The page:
Daily InspirationLet your doing be an expression of your being, rather than a definition of your being. If you let go of attaching the outcome to your happiness and worth, and you put forth effort and allow the process to joyfully unfold, then there is no failure. Failure is a concept attached to outcomes, not to effort and process. By Dr. Margaret Paul
97 and CountingBy Michael Barmak, Copyright 2003
December 31, 2006
In this lighthearted article, Michael poses the question, "How old would you be if you didn't know how old you are?" From this question, he helps you tune into what might be loving to you.
So what's my reaction when the woman behind the counter at the Social Security office tells me that according to her computer I was born in 1906?
a. I'm not surprised. I've been waiting on line so long I was expecting to receive a discount on a cemetery plot.
b. Does this mean I'm really the father of my parents?
c. Social Security owes me 41 years of back payments and I want it in one lump sum! And I want it now!
d. You really mean 97 in dog years.
I show her my birth certificate, passport, and a picture that I keep in my wallet of me as a baby in the backseat of my dad's 1959 Mercury. She compares my birth date on my documents to what's on her computer screen.
"This is highly unusual," she says. "It's like something you'd read in Ripley's Believe it or Not!" She eyes her collection of National Enquirer magazines. I don't make the connection until I see a piece of paper taped to her desk above the publications that says "National Enquirer Tips Hotline" followed by an 800 number. I immediately bring her attention back to my request for a new social security card. She says it will only take a few minutes and disappears behind a row of file cabinets.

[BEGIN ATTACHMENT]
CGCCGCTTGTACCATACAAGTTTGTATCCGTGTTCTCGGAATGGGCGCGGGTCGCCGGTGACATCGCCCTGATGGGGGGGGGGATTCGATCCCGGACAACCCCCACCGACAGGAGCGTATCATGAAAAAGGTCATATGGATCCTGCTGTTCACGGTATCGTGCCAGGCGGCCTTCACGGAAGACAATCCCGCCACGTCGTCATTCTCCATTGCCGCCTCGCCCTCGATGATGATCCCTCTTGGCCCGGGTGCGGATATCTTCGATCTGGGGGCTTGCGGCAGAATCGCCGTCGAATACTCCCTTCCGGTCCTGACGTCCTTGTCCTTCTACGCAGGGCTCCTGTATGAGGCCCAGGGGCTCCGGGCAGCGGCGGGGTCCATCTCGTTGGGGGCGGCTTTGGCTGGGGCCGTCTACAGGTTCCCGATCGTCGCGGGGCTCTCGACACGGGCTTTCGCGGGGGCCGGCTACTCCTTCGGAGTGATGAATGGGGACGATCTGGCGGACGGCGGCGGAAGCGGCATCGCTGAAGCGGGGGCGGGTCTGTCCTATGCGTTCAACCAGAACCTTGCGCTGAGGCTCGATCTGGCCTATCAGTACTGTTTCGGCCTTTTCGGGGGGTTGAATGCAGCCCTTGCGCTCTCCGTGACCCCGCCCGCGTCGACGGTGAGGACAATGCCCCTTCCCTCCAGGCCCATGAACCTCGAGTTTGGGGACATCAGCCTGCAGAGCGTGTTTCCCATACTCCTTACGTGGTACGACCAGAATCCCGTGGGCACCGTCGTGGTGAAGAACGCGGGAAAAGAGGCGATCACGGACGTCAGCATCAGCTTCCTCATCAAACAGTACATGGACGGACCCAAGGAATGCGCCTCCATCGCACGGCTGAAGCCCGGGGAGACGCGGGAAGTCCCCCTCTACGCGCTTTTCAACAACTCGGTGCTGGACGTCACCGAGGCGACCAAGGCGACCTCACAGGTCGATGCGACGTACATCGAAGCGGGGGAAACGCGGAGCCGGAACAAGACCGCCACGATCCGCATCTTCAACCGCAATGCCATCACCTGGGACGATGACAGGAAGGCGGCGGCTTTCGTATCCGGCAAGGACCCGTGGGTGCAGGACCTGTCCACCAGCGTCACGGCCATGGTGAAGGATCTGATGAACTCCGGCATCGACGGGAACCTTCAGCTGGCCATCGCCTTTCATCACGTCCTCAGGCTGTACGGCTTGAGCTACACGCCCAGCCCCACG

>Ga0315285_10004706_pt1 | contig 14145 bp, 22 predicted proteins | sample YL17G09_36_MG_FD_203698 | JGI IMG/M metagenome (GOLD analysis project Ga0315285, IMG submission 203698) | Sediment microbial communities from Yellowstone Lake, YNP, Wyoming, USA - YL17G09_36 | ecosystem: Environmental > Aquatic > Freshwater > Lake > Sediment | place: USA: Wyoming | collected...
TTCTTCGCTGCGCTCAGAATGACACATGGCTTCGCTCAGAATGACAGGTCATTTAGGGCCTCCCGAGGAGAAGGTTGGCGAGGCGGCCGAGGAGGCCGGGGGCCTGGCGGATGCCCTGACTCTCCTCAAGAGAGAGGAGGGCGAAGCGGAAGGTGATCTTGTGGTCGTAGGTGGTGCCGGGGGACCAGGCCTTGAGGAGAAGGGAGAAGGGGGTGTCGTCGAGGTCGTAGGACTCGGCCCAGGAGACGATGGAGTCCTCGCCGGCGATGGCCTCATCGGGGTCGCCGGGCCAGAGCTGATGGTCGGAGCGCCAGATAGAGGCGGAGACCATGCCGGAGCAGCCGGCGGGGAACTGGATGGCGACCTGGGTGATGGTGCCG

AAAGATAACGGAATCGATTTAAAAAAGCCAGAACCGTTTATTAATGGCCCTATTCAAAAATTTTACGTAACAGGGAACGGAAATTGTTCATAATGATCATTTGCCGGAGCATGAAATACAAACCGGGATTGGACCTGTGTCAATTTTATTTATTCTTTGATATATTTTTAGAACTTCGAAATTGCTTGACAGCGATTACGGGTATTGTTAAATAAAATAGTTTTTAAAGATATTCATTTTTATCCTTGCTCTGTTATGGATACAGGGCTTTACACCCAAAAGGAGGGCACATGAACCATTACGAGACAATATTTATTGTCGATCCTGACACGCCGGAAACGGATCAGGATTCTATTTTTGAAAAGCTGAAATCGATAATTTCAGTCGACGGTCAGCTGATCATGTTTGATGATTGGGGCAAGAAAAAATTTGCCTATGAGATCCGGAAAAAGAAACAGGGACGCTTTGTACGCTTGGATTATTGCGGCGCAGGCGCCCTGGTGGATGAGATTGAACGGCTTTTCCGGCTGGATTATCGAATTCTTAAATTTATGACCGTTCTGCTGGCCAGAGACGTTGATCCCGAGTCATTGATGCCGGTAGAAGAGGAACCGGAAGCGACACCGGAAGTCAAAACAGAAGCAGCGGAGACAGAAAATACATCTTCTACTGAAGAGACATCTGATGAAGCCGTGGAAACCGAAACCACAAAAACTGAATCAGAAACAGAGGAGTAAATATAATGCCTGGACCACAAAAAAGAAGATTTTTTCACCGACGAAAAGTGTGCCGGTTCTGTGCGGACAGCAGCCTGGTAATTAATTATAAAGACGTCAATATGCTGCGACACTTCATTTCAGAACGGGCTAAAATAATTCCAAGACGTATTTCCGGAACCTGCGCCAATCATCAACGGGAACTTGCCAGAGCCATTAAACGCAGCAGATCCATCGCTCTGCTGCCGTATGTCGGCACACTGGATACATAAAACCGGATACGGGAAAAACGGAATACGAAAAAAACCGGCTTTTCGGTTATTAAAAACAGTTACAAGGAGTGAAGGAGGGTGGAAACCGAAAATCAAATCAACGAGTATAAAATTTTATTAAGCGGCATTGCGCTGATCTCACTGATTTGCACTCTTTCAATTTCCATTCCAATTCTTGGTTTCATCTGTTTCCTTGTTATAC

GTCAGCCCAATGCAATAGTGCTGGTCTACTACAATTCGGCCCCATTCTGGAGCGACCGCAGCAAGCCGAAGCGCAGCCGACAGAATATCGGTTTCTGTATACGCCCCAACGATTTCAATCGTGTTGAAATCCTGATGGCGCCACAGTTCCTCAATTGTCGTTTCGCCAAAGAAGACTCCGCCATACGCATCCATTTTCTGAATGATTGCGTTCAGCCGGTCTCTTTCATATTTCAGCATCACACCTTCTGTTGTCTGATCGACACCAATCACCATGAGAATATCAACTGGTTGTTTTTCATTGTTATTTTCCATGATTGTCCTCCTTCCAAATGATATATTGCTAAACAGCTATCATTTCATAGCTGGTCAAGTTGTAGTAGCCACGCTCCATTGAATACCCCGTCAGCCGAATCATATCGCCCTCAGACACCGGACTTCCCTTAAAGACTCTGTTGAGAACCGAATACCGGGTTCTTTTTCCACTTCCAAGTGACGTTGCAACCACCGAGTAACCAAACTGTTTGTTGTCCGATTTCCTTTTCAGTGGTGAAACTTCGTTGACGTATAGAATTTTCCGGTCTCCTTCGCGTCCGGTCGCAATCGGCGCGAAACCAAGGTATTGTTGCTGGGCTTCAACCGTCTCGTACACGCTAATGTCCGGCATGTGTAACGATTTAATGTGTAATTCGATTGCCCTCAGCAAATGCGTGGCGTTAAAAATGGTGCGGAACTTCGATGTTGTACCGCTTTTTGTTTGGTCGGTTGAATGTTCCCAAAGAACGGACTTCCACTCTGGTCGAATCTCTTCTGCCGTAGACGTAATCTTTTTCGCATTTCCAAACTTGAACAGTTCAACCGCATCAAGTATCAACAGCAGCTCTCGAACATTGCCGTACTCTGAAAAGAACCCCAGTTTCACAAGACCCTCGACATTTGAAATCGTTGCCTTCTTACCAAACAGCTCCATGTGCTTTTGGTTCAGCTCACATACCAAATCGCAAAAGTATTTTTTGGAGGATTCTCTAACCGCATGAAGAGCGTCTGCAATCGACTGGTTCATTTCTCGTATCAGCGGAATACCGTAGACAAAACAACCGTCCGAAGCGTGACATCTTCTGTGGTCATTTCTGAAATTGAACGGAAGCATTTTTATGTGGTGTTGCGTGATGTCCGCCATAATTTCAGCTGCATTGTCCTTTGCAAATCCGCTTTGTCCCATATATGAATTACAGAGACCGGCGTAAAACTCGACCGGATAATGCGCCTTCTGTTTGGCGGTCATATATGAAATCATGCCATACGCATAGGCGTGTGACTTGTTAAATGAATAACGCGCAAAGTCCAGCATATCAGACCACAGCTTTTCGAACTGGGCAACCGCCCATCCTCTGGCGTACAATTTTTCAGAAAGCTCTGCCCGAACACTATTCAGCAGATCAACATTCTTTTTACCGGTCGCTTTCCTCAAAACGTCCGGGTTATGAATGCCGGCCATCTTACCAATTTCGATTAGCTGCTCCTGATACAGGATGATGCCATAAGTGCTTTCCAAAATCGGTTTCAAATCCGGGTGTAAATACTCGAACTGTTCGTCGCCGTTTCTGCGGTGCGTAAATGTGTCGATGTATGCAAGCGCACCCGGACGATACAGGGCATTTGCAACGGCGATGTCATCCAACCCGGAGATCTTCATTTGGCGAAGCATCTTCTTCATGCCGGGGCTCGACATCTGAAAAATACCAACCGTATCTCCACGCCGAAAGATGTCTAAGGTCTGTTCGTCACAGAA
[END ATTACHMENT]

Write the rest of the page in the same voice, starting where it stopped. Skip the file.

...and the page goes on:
I remember being 35 years old (88 according to Uncle Sam) and telling my roommate, Catherine, that I was an old man. She used to cringe when I described myself as "half-dead." I explained to her that my dad died when he was 59 years old, his father at 49 so I'd be extremely lucky if I reached 70.
I'm tempted to call Catherine and tell her the good news: I've outlived the men in my family. The bad news is that I could go at any moment. However, I can't for the life of me (which by Uncle Sam's calculations isn't a lot) remember her last name to look up her phone number. My brain search is interrupted by the Social Security representative trying to get my attention. "Hey Alzheimer's!" Is she trying to tell me something? I breathe a sigh of relief when I realize she's only saying, "Hey old timer."
She hands me my new card and tells me I need to sign it before I can leave. "This will prevent identity theft," she says. "Although at your age, they'd have to dig somebody up to fill your shoes!" She laughs and takes out a copy of my original social security card complete with my signature when I was six years old. She places it next to my newly signed card. Identical. My signature hasn't changed in 38 years!
She's gloating like she just won the office pool for coming up with the most reasons to deny a claim. She tells me that I came in today 97, thought I was 44 and now it looks like I'm really 6 years old.